Paleolithic, Mesolithic and Neolithic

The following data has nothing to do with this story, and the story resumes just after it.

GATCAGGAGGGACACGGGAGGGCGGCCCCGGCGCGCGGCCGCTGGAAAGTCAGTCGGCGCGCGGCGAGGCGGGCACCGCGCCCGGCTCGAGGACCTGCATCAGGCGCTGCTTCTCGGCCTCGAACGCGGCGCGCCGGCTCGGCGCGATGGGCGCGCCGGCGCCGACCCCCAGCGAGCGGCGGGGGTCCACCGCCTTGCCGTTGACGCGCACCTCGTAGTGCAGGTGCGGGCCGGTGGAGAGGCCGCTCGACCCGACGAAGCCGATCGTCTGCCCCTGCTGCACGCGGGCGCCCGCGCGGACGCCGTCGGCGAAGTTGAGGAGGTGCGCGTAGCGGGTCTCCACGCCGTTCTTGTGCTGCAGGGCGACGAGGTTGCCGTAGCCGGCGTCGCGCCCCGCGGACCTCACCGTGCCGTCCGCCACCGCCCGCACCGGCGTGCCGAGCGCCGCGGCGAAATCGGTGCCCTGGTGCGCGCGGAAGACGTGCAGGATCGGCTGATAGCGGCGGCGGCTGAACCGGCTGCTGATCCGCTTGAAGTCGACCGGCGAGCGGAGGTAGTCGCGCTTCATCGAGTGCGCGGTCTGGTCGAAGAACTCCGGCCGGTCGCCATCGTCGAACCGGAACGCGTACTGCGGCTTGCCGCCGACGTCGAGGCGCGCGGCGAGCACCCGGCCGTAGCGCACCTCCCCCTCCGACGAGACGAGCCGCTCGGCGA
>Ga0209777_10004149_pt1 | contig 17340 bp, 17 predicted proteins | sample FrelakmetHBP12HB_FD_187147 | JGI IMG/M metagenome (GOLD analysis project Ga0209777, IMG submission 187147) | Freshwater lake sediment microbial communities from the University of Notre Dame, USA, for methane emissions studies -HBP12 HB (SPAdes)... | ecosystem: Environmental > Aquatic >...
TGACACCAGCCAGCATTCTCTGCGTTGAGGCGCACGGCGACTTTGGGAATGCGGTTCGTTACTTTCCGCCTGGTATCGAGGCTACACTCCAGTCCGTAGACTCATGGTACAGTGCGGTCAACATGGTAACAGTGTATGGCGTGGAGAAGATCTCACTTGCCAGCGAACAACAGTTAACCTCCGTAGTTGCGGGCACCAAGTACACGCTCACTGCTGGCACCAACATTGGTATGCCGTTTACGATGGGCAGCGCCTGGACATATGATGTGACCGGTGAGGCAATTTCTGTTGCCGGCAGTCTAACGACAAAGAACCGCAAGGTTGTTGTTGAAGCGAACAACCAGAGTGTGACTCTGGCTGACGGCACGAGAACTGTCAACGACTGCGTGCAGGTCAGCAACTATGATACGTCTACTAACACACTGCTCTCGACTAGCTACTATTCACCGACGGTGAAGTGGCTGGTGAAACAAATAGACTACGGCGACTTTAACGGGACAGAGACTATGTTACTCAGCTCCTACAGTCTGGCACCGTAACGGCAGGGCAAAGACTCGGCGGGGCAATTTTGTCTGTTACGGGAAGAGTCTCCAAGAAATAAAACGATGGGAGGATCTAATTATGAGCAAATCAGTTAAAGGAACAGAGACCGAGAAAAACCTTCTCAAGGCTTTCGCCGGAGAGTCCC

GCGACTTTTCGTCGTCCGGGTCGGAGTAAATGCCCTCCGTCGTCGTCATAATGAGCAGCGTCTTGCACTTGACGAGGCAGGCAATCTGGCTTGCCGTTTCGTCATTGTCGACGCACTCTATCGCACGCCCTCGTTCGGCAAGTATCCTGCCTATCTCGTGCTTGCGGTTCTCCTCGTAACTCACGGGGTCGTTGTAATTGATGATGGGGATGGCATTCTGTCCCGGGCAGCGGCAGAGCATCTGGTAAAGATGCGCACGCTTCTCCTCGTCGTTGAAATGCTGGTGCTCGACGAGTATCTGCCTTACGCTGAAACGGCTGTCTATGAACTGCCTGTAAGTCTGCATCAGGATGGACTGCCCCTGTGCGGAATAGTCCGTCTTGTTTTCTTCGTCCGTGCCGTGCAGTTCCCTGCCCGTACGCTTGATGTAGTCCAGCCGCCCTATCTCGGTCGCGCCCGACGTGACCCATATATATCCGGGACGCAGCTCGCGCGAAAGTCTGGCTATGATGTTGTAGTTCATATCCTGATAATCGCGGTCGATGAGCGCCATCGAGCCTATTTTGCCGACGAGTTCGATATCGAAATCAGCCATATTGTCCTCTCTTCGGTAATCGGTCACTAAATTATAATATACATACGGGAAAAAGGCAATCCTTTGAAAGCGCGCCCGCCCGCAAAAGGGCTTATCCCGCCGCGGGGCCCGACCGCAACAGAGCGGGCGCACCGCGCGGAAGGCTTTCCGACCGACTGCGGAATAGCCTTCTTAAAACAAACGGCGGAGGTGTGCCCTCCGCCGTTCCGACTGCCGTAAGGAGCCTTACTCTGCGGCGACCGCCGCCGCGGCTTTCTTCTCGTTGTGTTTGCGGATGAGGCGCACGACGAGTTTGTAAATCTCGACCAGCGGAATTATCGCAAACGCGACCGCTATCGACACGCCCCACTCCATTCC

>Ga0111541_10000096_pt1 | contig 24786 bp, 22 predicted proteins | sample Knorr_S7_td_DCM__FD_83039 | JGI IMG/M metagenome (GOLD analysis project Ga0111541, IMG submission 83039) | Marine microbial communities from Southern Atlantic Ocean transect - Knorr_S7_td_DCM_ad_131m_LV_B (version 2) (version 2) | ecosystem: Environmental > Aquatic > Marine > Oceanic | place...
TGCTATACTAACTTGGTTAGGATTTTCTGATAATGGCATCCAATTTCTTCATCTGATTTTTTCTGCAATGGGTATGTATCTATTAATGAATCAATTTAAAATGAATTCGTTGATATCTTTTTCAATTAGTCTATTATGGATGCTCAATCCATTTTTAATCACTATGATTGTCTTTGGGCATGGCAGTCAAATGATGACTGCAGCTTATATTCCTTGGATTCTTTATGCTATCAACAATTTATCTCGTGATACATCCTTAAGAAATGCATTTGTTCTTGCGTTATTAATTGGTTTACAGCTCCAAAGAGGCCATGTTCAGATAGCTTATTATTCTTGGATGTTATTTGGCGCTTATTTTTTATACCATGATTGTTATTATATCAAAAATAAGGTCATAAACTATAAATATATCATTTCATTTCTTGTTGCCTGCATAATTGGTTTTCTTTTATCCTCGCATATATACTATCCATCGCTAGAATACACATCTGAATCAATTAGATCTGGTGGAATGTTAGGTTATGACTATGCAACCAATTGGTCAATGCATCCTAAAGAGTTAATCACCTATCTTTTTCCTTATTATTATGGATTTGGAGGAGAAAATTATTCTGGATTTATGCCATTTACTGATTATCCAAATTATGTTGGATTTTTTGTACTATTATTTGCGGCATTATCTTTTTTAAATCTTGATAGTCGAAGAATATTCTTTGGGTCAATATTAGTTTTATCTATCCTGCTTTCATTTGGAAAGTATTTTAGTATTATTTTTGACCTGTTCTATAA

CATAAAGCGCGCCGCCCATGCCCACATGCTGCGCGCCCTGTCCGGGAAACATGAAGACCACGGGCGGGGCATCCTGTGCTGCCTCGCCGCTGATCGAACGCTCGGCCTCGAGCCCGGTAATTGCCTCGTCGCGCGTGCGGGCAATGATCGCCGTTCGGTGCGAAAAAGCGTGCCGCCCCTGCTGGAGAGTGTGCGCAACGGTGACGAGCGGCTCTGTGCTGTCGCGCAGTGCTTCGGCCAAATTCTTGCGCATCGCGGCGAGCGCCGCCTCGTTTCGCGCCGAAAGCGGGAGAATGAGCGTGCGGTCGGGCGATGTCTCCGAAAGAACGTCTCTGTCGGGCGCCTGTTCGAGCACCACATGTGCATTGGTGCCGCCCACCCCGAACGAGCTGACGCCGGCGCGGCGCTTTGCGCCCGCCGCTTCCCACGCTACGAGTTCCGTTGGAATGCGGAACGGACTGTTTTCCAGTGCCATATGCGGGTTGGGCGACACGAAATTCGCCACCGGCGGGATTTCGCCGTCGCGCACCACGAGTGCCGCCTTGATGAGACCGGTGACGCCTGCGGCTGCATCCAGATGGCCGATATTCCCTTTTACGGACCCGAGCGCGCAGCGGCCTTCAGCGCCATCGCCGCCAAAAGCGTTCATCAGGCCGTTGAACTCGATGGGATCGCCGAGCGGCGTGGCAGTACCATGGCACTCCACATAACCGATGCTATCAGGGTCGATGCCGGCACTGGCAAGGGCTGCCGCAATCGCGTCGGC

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Jade working in China dates back more than 6,000 years The Chinese term for jade is "yu". This term refers to a variety of hard stones that are either transparent or semi-transparent. The two main stones are nephrite, found in many parts of the world, and jadeite. In China, the best nephrite is found in the river beds near Hetian in Xinjiang Province. Jadeite was imported from Burma beginning around the 1700s. Jade is too hard to be carved. In the past, artisans shaped jade by abrading it with various tools worked with sand and water. The working of jade can be seen as a three-step process: 1. Cutting the overall shape. 2. Abrading the details. 3. And polishing the surface. This is Yun Sang Leung, a jade artist who lives in Niagara Falls, Canada. Mr. Leung apprenticed in Hong Kong and worked jade there for many years. He demonstrates the old method of using a bow and abrasives to saw a talisman. Today, artisans use power tools such as a dentist's drill. The bits are covered with ground diamonds. Mr. Leung is demonstrating jade working using modern methods. He makes, however, an ancient shape. The cicada, modeled on one in the [Asian Art] Museum collection about 2,000 years old, is associated with the concept of rebirth. Cicadas live underground for years. In the final stage of their life, they emerge above ground. In Ancient China, a cicada like this would have been placed on the tongue of a deceased person as a way of preserving the vital energy in the body. According to an old Chinese saying, "Gold is valuable, but jade is invaluable." The Book of Rites, compiled about 2300 years ago, states: "If a ruler observes the rites of the state, white jade will appear in the valley." Confucius noted that "the wise have likened jade to virtue." Jade is still highly valued by the Chinese people. Artisans produce both traditional and contemporary forms, employing modern technologies. Jade work is surely one of the world's oldest artistic traditions.
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